Suhail Abanmi, governor of Saudi Arabia’s General Authority of Zakat and Tax

Suhail Abanmi
Updated 04 December 2019

Suhail Abanmi, governor of Saudi Arabia’s General Authority of Zakat and Tax

  • Abanmi obtained his bachelor’s degree in computer science with honors from King Saud University in 2000
  • He began his career as a project manager for MeduNet from 2000 to 2004

Suhail Abanmi has been governor of the General Authority of Zakat and Tax since June 2017.

Abanmi obtained his bachelor’s degree in computer science with honors from King Saud University in 2000, and his master’s degree in computer engineering from the University of New South Wales in Australia in 2007, followed by a master’s of business in accounting and finance in 2014 from Alfaisal University.

He began his career as a project manager for MeduNet from 2000 to 2004 before becoming a service planning manager at Alinma Bank in 2007. In 2009, he joined the Saudi Stock Exchange (Tadawul) as head of business development and manager of the Tadawulaty program. He then headed the business excellence and corporate strategy and planning group with Al-Rajhi Bank.

Abanmi became an adviser to the Minister of Commerce and Investment in 2013 while acting as director-general of the Qawaem program for the ministry. Three years later, he became deputy minister for internal trade.

Between 2016 and 2017, Abanmi sat on the board of many organizations, including the Small and Medium Enterprises General Authority, Saudi Organization for Certified Public Accountants, the General Authority for Statistics and the Saudi Arabian General Investment Authority.

He was chairman of Bayan Credit Bureau and sat on the advisory committee for the Capital Market Authority until March 2019. He is currently a member of the board of Tadawul. On the fifth anniversary of King Salman’s ascension to the throne, Abanmi congratulated the king, and praised the progress and development taking place in the Kingdom.

“We have every right to take pride in what has been achieved on this path of renewal paved by King Salman, and we should recall the gigantic developments we are witnessing,” he said.


US denies banning dates from Saudi Arabia

Updated 15 min 39 sec ago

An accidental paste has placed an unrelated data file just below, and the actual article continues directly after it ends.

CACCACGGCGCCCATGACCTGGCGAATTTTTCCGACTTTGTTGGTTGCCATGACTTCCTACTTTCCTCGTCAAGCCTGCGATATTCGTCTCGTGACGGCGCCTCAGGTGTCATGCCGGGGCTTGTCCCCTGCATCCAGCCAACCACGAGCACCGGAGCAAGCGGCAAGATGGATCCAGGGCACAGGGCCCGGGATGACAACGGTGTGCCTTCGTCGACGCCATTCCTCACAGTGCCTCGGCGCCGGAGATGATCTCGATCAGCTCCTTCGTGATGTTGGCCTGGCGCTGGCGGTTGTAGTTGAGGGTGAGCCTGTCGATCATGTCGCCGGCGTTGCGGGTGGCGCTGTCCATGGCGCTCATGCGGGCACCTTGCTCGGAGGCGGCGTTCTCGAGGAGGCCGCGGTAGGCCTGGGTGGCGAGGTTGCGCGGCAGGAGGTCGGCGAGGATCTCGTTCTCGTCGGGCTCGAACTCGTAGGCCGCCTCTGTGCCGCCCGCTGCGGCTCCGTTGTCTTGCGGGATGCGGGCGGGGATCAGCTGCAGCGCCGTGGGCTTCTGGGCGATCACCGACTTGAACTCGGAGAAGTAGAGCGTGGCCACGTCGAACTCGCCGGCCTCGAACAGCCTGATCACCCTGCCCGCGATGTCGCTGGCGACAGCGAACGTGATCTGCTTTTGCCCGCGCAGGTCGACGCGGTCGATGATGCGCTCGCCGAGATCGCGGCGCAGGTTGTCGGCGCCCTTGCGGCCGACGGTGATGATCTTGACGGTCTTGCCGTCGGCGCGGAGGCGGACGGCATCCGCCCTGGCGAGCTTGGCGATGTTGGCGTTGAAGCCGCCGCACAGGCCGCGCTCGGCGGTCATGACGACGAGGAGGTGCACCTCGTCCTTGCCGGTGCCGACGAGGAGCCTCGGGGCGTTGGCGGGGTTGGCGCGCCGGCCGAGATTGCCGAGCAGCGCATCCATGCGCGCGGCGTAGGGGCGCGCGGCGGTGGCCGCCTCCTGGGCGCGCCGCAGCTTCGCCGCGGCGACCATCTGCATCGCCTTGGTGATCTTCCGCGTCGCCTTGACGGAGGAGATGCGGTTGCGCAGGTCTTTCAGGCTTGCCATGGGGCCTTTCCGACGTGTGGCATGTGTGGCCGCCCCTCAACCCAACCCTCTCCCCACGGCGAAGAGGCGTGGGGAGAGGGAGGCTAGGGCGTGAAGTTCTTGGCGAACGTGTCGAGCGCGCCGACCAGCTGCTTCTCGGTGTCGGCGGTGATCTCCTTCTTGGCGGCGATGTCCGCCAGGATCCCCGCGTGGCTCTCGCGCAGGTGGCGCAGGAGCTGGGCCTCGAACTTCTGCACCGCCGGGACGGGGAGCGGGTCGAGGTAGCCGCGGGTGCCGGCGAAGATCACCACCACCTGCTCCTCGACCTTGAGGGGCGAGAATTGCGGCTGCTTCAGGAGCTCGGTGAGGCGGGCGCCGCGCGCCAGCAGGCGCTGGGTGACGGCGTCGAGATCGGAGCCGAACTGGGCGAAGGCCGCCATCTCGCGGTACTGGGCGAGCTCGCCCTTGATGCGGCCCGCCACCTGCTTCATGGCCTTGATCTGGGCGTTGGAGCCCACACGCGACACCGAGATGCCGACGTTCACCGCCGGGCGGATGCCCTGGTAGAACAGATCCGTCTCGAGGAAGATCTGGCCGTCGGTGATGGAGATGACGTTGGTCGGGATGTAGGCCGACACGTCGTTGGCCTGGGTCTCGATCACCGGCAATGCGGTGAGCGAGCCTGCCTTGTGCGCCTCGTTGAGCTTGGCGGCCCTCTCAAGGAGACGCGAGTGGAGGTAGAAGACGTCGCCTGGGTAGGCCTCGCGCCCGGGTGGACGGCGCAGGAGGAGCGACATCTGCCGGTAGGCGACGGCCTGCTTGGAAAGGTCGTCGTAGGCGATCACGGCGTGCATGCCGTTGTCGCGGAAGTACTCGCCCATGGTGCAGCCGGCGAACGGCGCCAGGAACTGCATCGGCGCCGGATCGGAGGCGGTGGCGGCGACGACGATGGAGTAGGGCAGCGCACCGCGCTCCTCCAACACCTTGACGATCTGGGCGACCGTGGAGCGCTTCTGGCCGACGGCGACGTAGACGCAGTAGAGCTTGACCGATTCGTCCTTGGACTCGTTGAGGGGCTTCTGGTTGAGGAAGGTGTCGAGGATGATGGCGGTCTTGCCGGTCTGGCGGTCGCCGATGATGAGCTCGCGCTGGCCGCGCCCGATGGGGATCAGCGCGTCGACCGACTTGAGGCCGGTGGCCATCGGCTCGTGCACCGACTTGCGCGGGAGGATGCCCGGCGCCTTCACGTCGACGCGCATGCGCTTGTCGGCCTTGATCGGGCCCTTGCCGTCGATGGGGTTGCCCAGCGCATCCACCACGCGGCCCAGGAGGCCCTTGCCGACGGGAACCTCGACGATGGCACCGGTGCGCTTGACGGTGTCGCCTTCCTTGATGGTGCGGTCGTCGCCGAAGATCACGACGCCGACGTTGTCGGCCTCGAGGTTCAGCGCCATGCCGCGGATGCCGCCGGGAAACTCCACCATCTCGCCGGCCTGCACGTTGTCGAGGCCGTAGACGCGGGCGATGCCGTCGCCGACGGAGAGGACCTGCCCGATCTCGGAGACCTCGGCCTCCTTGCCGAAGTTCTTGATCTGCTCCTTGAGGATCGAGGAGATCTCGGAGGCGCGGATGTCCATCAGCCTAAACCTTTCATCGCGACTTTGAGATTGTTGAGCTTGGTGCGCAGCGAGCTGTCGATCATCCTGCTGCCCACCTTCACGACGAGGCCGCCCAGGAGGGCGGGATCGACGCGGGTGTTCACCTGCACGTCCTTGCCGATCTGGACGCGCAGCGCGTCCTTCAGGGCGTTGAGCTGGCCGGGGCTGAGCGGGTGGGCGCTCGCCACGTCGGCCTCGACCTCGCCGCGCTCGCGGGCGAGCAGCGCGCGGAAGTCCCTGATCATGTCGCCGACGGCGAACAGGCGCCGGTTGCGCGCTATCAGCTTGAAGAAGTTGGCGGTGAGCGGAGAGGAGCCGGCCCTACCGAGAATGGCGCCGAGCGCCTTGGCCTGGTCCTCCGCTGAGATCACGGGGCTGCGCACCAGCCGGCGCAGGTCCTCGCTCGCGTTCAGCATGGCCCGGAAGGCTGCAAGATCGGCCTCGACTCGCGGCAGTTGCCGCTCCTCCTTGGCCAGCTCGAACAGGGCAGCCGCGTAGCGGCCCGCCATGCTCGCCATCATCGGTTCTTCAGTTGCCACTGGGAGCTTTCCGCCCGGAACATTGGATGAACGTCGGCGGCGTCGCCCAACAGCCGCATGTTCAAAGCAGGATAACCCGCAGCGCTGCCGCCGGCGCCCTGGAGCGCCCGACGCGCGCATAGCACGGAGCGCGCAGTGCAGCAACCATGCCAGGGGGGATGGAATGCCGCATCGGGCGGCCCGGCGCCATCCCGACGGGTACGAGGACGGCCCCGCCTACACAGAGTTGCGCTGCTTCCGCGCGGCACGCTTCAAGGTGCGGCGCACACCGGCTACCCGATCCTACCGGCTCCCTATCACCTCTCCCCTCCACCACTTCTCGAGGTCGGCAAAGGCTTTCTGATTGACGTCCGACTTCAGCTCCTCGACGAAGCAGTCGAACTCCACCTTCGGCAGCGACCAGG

US denies banning dates from Saudi Arabia

  • There has been no FDA ban on dates from Saudi Arabia, the administration told Arab News

RIYADH: The US Food and Drug Administration (FDA) has denied that it banned the import of dates from Saudi Arabia, following media reports that it had done so earlier this week.

“There has been no FDA ban on dates from Saudi Arabia,” the administration told Arab News. The Saudi National Center for Palms & Dates (NCPD) also denied the reports.

The NCPD pointed out that reports published mentioned the finding of pesticide residues in date samples from a Saudi company dating back to 2009.

In a statement on Sunday, the NCPD said that the US FDA published on its website a list of all the companies “classified by country” which did not meet US standards.

It added that the FDA required companies to update their information with it as and when that changed.

Bashar Al-Quraya, deputy chairman of the Dates Committee of Al-Qassim Chamber of Commerce, told Arab News that the information did not come from reliable sources. “We did not see any real official statements,” he said.

The center stressed that they work with the relevant authorities to raise the level of date safety in general for products sold in local or export markets.

“Saudi Arabia is considered number one in date quality,” Al-Quraya said, adding that when they export dates to Germany and the UK, the entry procedures go very smoothly. “There are no problems and the procedures are very simple and clear.”

Al-Quraya also pointed out that for the last two months of growth before harvesting the crop, no pesticides are sprayed on Saudi dates, and the exported fruits are subjected to tests before shipping.

“The rumors did not affect the market. I am now at the food fair in Dubai, there is a great demand for Saudi dates from European countries,” he said.

“If there was a problem with our dates the news should come from the UK or Germany, as the number of dates we export (there) are much bigger than what we export to the US,” he added.